T OURISM is a multi-billion dollar business around the world and, except for a few
downswings when events like the Gulf War occur, it grows every year. Many countries
around the world depend on tourism to earn hard currency and Cambodia is no exception
in seeing tourism as one way to earn significant revenue.
What does make it difficult for Cambodia is the fact that it is competing in a part
of the world that has been promoting the tourist sector in other countries for decades.
In addition, the infrastructure of surrounding Southeast Asian countries is better
developed than Cambodia's and those countries do not have Cambodia's reputation for
insecurity, if not outright danger.
Facing these problems, and attempting to meet them with additional resources and
incentives, the government is using several approaches, some of which are of immediate
interest to businesses investing in Cambodia.
The Council for the Development of Cambodia, the body charged with promoting foreign
investment in the country, has listed tourism as one of the promoted sectors to which
it will award tax and other financial incentives. To qualify for these incentives,
it is necessary to convince the Council that the project is truly tourist oriented
- and not simply a project aimed at the growing (although still small) expatriate
presence in the country, particularly in Phnom Penh. Thus, a hotel project, in order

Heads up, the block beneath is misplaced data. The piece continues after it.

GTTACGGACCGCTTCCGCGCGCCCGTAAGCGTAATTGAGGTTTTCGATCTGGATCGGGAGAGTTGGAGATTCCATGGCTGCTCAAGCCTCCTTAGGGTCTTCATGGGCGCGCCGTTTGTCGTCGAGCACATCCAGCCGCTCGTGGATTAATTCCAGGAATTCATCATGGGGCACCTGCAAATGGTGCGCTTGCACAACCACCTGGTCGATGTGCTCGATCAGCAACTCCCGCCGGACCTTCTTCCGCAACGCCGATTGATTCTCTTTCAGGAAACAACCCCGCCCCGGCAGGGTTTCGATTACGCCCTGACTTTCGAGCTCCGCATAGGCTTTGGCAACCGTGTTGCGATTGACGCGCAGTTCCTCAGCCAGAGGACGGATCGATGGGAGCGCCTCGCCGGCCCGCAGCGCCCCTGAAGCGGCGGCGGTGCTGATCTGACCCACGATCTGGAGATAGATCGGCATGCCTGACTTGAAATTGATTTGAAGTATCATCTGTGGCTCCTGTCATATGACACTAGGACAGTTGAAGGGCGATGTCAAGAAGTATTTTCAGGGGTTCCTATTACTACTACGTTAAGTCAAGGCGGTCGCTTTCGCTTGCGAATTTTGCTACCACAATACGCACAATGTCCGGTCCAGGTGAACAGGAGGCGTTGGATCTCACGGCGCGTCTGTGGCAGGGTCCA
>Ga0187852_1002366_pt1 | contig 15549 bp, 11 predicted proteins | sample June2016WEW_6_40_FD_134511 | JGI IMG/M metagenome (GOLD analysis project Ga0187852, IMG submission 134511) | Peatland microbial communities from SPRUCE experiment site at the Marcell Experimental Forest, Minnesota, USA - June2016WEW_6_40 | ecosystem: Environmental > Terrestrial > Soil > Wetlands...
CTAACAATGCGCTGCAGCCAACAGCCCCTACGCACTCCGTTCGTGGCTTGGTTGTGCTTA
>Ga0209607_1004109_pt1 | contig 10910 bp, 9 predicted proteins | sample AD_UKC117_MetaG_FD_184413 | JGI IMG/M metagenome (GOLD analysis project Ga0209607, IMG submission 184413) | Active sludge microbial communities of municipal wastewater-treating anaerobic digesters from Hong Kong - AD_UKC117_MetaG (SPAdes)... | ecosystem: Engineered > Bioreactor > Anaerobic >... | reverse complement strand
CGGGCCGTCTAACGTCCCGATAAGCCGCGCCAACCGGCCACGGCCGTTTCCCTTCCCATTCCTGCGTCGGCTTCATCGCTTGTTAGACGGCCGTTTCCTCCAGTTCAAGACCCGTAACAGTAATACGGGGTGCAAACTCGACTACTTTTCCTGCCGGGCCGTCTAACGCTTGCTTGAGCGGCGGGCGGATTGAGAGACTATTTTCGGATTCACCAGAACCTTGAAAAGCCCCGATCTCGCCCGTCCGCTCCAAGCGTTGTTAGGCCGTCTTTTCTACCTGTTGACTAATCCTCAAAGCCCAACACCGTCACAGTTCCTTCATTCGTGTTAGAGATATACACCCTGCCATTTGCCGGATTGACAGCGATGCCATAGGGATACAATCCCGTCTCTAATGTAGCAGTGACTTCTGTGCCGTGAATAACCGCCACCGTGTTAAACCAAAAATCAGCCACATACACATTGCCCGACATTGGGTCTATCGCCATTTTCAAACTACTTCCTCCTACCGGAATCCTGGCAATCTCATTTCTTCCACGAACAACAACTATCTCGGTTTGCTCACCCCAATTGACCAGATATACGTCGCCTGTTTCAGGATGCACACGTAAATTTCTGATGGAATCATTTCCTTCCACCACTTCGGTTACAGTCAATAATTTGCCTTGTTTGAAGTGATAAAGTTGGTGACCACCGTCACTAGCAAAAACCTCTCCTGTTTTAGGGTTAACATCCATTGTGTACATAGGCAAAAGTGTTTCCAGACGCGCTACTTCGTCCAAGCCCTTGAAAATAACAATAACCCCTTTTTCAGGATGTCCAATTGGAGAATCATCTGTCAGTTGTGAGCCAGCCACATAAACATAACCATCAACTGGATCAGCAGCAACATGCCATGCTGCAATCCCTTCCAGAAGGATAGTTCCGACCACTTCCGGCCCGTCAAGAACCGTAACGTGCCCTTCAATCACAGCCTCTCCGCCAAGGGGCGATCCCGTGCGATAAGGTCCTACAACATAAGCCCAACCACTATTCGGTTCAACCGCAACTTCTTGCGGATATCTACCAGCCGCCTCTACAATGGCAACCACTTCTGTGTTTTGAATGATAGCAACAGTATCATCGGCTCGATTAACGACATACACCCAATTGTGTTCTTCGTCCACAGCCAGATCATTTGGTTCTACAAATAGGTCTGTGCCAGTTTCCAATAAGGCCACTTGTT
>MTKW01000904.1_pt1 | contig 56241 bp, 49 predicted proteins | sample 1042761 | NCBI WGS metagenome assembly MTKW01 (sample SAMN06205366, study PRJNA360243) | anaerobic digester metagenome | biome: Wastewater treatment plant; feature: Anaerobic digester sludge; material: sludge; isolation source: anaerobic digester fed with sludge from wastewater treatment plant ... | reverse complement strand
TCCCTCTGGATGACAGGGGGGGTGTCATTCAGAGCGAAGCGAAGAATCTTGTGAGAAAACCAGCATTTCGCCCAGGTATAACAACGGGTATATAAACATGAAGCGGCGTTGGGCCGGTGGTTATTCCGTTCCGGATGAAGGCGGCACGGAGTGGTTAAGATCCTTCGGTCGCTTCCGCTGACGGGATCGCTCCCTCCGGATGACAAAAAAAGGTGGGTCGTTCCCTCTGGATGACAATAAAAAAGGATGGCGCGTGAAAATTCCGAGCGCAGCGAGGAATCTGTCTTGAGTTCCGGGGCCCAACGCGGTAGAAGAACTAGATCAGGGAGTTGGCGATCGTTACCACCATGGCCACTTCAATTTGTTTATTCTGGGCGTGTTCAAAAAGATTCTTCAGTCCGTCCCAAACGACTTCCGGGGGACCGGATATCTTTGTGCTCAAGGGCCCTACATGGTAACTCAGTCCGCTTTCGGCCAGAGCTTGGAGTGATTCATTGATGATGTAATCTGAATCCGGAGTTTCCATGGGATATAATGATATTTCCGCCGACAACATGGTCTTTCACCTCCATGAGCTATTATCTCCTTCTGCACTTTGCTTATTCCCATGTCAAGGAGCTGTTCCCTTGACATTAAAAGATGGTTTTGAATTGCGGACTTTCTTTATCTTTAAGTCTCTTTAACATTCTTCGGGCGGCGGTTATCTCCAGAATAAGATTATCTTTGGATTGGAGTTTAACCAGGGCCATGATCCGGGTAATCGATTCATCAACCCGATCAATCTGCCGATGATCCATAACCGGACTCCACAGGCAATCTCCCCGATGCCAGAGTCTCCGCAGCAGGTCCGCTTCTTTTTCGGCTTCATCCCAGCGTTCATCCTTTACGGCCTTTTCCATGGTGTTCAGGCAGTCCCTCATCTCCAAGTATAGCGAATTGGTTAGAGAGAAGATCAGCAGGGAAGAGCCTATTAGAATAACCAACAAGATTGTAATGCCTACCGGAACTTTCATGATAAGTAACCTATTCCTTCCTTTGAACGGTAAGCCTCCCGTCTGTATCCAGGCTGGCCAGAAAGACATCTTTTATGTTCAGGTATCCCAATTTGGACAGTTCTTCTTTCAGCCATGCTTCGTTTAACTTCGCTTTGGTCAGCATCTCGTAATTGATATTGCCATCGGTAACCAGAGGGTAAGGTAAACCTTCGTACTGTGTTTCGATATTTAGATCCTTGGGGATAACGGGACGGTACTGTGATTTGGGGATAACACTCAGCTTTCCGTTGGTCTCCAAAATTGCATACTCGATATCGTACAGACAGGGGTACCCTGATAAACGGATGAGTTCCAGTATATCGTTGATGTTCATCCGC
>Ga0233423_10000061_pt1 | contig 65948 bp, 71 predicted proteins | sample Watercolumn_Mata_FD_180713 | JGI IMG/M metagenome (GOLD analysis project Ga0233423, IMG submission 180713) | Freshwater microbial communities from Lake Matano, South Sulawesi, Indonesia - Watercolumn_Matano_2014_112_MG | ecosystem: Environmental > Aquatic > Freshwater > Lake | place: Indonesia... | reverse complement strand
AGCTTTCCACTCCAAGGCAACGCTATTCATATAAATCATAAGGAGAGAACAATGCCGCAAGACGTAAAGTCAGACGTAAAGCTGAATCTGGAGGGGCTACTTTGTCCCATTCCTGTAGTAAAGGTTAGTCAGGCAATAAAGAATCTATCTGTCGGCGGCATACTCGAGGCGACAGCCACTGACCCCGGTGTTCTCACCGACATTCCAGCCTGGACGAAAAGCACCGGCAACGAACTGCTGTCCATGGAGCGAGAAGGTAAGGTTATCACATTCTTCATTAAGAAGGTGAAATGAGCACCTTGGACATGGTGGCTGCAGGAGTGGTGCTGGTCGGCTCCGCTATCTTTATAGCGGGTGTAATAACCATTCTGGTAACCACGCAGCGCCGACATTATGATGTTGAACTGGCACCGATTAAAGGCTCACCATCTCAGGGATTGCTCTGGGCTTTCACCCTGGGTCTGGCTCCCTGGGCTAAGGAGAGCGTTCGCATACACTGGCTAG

to meet these criteria, must truly be a hotel for tourists and not simply service
apartments for expatriate business people.
The main tourist areas of Cambodia are Phnom Penh, Siem Reap and Sihanoukville. In
recognition of the world class importance of Angkor Wat, and its potential to become
a major tourist attraction for any tourist coming to Southeast Asia, the Cambodian
Government established the Authority for the Protection and Management of Angkor
and the Region of Siem Reap (APSARA), an inter-ministerial body with financial and
administrative autonomy. The Board of Administrators is composed of the ministers
of relevant Ministries as well as the Governor of Siem Reap Province. APSARA is mandated
to have specialized departments which include an Office for Land Transactions and
an Urban Affairs Office to control town planning in the area. APSARA and the Supreme
Council on National Culture, which was established in 1993 to assume management of
the Khmer cultural heritage, work together on zoning and cultural heritage protection
in Siem Reap.
In addition to these government authorities, several decrees are of relevance to
the investor developing a tourist project in Siem Reap. In particular, protected
zones have been established in which any hotels and other commercial development
are prohibited. All land within these zones is under the supervision of APSARA which
is responsible for all development and commercialization of the land. One designated
area of 560 hectares is a "hotel zone", with the land owned by the Kingdom
of Cambodia. No right of use or ownership in the land can be granted or transferred.